Students receive a wide-ranging introduction to the scientific foundations of biology, chemistry, mathematics, and ethics, as well as a primer on the state of agriculture and food today. The Food Systems Field Analysis course takes students to farms across the Fraser Valley to assess the sustainability of current agricultural production methods and innovative projects.
|AGRI 1150||Sustainable Agriculture for the 21st Century||3|
|AGRI 1299||Food System Field Analysis||1|
|BIOL 1110||Introductory Biology I||4|
|BIOL 1210||Introductory Biology II||4|
|ENGL 1100||Introduction to University Writing||3|
|ENVI 1106||Environmental Chemistry I||4|
|CHEM 1110||The Structure of Matter||4|
|PHIL 1110||Confronting Moral Issues: Introduction to Ethics||3|
|PHIL 1112||Environmental Ethics||3|
|POST 1100||Sustainability: Analysis and Ethics||3|
|9 credits of electives.
Note: Students who need to upgrade in order to meet the prerequisites for ENVI 1106 or MATH 1115, which is required in Year Two, may use MATH 1112 or MATH 1117 as an elective.
|Year 1 Total||31|
Students develop their understanding of the social and physical world around them. They explore agricultural systems in-depth and learn about important scientific elements of agroecosystems.
|AGRI 2190||Plant Science||3|
|AGRI 2220||Soil Stewardship and Management||4|
|AGRI 2230||Sustainable Human Economy||3|
|AGRI 2240||Ecologically-Based Pest Management||3|
|AGRI 2250||Agriculture and Food Systems||3|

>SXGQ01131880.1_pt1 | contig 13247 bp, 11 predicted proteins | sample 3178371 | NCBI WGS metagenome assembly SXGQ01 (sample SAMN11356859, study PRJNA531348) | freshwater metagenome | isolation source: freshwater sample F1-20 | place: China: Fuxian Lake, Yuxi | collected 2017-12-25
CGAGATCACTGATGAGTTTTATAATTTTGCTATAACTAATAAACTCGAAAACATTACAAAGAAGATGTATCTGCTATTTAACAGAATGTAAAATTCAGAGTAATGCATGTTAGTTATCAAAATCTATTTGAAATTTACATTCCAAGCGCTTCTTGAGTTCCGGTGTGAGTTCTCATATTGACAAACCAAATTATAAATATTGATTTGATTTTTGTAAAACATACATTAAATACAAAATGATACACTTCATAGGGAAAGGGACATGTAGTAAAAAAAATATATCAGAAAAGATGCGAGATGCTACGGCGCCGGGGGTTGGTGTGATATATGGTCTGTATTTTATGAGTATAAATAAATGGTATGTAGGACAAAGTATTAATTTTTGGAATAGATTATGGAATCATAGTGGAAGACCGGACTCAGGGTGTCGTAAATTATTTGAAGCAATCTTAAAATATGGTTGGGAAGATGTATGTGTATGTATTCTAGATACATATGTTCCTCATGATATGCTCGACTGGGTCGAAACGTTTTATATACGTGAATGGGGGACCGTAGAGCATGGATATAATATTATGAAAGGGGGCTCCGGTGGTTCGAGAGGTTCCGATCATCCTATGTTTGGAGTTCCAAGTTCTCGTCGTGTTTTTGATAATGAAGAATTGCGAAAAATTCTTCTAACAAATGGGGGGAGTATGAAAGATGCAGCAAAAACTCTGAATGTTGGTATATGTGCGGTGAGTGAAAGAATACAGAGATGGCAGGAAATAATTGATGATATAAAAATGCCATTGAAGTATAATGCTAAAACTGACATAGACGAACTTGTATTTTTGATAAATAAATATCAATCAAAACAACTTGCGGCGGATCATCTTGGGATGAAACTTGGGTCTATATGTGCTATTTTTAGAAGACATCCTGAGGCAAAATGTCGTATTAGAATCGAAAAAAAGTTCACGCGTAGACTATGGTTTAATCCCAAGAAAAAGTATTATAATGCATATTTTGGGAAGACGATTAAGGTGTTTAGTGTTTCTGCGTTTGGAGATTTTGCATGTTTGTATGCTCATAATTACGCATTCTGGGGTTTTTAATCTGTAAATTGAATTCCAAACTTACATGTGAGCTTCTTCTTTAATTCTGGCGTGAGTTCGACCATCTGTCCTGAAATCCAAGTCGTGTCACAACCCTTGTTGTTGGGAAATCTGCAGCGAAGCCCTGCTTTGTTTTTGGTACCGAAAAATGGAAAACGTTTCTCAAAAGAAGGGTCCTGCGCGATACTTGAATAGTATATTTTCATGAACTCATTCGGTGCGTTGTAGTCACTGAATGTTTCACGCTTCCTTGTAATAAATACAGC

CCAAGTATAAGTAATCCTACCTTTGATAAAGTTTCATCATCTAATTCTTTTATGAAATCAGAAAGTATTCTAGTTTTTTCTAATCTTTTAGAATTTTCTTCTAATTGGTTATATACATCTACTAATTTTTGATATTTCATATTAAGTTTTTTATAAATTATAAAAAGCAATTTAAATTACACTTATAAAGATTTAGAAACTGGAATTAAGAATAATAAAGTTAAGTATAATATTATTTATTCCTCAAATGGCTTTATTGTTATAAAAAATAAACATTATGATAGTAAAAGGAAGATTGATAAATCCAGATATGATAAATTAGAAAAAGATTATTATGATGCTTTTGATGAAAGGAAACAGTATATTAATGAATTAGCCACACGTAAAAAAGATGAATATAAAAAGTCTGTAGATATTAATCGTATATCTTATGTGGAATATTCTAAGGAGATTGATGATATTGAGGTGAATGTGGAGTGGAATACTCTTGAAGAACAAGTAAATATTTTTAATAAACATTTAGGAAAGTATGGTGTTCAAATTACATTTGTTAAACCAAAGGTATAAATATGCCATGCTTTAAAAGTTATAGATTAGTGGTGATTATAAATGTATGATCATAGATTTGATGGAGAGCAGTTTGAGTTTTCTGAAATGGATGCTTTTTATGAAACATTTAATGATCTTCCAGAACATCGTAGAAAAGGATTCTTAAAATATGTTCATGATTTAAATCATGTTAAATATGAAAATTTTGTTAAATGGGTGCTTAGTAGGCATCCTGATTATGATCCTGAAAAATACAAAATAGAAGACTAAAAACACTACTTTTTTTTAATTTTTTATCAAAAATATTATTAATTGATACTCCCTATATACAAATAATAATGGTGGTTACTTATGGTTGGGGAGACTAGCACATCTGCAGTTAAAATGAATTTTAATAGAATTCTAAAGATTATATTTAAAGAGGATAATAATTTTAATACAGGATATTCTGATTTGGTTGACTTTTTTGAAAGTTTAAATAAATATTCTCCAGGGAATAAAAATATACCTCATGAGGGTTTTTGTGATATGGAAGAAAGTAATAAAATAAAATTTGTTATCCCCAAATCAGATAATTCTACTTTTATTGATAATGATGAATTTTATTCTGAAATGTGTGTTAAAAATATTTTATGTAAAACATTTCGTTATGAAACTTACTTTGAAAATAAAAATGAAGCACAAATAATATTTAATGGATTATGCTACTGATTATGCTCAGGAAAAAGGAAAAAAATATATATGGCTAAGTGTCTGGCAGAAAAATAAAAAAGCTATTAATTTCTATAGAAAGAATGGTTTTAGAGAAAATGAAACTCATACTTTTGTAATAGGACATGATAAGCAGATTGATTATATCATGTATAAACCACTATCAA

|MATH 1115||Statistics I||3|
|POLI 1120||Canadian Government and Politics||3|
|POLI 1125||Introduction to Political Science||3|
|POST 2100||Sustainability and Government||3|
|6 credits of electives. Recommended:||6|
|AGRI 2320||Advanced Soil Management||3|
|GEOG 2250||The City||3|
|Year 2 Total||32|
Production and farm management become the central focus of the third year. Students are required to complete a summer semester to get hands-on experience through the peak growing season.
|AGRI 3225||Experimental Design and Analysis||3|
|AGRI 3260||Animal Agriculture||3|
|AGRI 3270||Vegetable Crop Production||3|
|AGRI 3280||Fruit and Nut Crop Production||3|
|AGRI 3290||Agroecosystem Management I||3|
|AGRI 3390||Agroecosystem Management II (Summer)||6|
|AGRI 3398||Crop Physiology and Ecology (Summer)||3|
|AGRI 3399||Research Project I (Summer)||3|
|3 credits of electives. Recommended:||3|
|AGRI 2110||Beekeeping (Summer)||3|
|Year 3 Total||30|
Students conclude their in-depth study of agroecosystem management and begin to pair their knowledge of production and farming systems with business management. Through workplace internship and research, students take their skills into the broader agricultural community.
|AGRI 3135||Business of Agriculture||6|
|AGRI 4190||Agroecosystem Management III||3|
|AGRI 4298||World Trends in Agriculture||3|
|AGRI 4299||Research Project II||3|
|9 credits of electives, with at least 3 credits at the 3000-level or above. Recommended:||9|
|AGRI 3150||Agriculture and Energy||3|
|Year 4 Total||27|
Credential Awarded: Bachelor of Applied Science in Sustainable Agriculture